Guitarist and vocalist Andy Clucas of The Oxbow Lake Band tells Jason Holmes about why he wants to continue making music with integrity
'We're a gigging band in Scotland,' Andy Clucas tells me. 'We started as an acoustic band back in the winter of 2007, and a lot of people told us we had a Dexys [Midnight Runners] sound, probably because our sound is...eclectic.'
Andy Clucas laughs after having uttered that last word, a word often associated with the musically astute or the musically precocious. At any rate, he realises The Oxbow Lake Band cannot be easily pigeon-holed because of it. The band has taken its influences from funk, soul, Mod, Latin, ska and electric blues, and does indeed sound somewhat like Dexys with a touch of The Style Council, circa 1985.
'We're developing our sound with each successive album,' he says. 'The new LP will include rappers and African musicians and percussionists, so world music is where we're headed right now. Put it this way, we're not restricting ourselves to a handful of tastes.'
Clucas is a self-confessed fan of the music of the early 1990s when the likes of Galliano [on the Talkin' Loud label] were melding African and black American musical influences that made for very interesting studio recordings and live gigs. 'The Acid Jazz sound created by Gilles Peterson and Eddie Piller was our inspiration. It was soulful, funky as hell and of excellent taste.'
In London in the early 1990s there grew a collection of DJs, producers and musicians that marked a high point in British independent music. It was when world music and fusion first hit the national airwaves when DJs like Gilles Peterson, Patrick Forge, Chris Phillips, Bob Jones, Norman Jay, Jez Nelson and Tomek were playing rarely-heard, and until then, lost musical gems on Jazz FM and Kiss FM to a receptive citywide audience, going beyond the finite listenerships who could be found at venues like Ronnie Scott's, The Jazz Café or Dingwalls in Camden.
It is to this musical ethos that Andy pays fealty. 'A record can be both funk, jazz and folk at the same time. Back then I was listening to recordings by the likes of Mother Earth or Jamiroquai alongside Brazilian fusion, Bobby Womack, Alice Coltrane or Donald Byrd. I still love these sounds, sounds which defy easy classification.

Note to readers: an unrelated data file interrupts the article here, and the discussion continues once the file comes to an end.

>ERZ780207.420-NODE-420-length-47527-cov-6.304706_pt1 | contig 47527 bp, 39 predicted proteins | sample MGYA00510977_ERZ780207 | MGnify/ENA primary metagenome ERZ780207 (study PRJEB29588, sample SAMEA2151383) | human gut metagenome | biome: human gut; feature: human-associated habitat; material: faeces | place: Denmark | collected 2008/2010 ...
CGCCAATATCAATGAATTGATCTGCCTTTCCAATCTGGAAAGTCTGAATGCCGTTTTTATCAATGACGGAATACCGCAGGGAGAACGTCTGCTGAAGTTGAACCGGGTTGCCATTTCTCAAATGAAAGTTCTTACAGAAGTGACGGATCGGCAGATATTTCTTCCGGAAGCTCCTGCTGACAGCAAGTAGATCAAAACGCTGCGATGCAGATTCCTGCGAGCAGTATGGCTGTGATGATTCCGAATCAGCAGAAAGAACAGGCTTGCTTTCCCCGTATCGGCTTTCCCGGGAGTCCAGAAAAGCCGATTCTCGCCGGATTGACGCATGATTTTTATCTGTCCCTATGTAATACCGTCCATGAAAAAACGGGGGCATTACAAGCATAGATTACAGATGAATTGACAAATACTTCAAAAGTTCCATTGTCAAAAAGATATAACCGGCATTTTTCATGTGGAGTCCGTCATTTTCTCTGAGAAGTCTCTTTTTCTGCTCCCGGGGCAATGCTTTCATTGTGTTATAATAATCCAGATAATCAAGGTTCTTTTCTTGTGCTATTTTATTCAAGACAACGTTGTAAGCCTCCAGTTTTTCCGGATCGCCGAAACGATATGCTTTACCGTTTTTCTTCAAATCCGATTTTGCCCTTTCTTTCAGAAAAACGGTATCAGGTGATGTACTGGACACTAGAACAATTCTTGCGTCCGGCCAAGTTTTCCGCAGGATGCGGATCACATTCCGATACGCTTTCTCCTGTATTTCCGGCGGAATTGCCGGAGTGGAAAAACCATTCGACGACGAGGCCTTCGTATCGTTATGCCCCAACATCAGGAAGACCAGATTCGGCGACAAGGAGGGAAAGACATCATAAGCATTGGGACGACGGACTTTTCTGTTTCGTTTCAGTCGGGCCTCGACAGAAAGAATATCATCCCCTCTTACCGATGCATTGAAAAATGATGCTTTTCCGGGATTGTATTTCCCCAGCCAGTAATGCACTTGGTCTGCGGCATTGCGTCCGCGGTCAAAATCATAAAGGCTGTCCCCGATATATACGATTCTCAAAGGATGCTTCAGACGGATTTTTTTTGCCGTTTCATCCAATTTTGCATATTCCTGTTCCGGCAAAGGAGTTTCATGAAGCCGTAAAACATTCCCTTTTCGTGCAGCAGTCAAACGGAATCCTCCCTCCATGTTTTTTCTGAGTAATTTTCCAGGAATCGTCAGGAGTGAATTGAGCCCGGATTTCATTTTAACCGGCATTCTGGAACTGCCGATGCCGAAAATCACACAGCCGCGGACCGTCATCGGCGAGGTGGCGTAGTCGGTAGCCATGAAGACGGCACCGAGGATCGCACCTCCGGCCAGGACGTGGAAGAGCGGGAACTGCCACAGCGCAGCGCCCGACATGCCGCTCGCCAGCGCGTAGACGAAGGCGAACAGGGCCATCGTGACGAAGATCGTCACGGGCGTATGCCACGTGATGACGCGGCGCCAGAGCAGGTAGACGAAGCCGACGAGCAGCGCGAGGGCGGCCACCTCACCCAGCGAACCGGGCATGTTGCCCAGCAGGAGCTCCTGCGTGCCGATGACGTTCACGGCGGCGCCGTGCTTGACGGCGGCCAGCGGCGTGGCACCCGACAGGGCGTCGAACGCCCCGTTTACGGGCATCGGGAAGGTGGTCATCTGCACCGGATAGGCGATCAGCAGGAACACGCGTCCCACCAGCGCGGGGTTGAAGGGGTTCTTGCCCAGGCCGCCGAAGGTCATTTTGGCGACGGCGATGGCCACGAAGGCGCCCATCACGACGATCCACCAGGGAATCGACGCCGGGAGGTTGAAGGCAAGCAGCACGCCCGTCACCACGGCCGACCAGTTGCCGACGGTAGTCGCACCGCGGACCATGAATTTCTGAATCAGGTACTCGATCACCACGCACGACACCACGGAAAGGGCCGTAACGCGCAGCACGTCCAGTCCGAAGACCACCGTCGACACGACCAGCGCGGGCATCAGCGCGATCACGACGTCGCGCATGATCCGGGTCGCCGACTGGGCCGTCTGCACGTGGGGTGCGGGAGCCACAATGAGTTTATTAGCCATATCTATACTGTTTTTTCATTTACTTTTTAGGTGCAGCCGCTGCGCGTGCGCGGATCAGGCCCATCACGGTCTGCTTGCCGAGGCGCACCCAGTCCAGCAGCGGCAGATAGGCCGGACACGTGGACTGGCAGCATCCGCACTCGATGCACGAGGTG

'I'm also a DJ, so I'm into Pharoah Sanders, Corduroy, The James Taylor Quarter, Ray Charles and Bootsy Collins alongside Celtic folk music. The list is endless!'
The Owbow Lake Band comprises Andy on guitar and vocals, Matt Norrie on bass, Chris Newton on drums and Daryl Short on organ, harmonica and flutes, but the personnel is ever-expanding with an ever-changing selection of instruments. The new album will also feature a beefed-up horn section with Al Thomson and Kenny Shand, and there are plans to release vinyl singles from the long player.
'It's a concept album,' says Andy with a wink. 'We're going back to our Highland roots.' The second album follows Away From The Mainstream, which was released in December 2011.The band has been touring all summer in the Inverness and Aberdeen area promoting it, having hit all the coastal communities and the Greenhouse Project in Dingwall on the tour. The band also played to a 15,000-strong crowd at the Belladrum Festival in Inverness in August.
With a loyal following north of the border, are there any plans to gig down in London? 'Yes, but the logistics are tough,' he says.
As a self-contained band who produce their own records on their own label, Village Sunsets, they are, wisely, content to avoid approaching major labels for production or distribution deals.
'It's our thing,' says Andy. 'No one dictates to us. And now,' he says as a parting shot, 'I've got to go and de-grease my scooter.'
There are Mods in the Highlands? Who'd've guessed. But perhaps it's not the best climate to be riding around on a Vespa. That can only produce the wrong kind of blues, especially if you're wearing a kilt, which, of course, no self-respecting Mod would ever do.
Photographs courtesy of Andy Clucas
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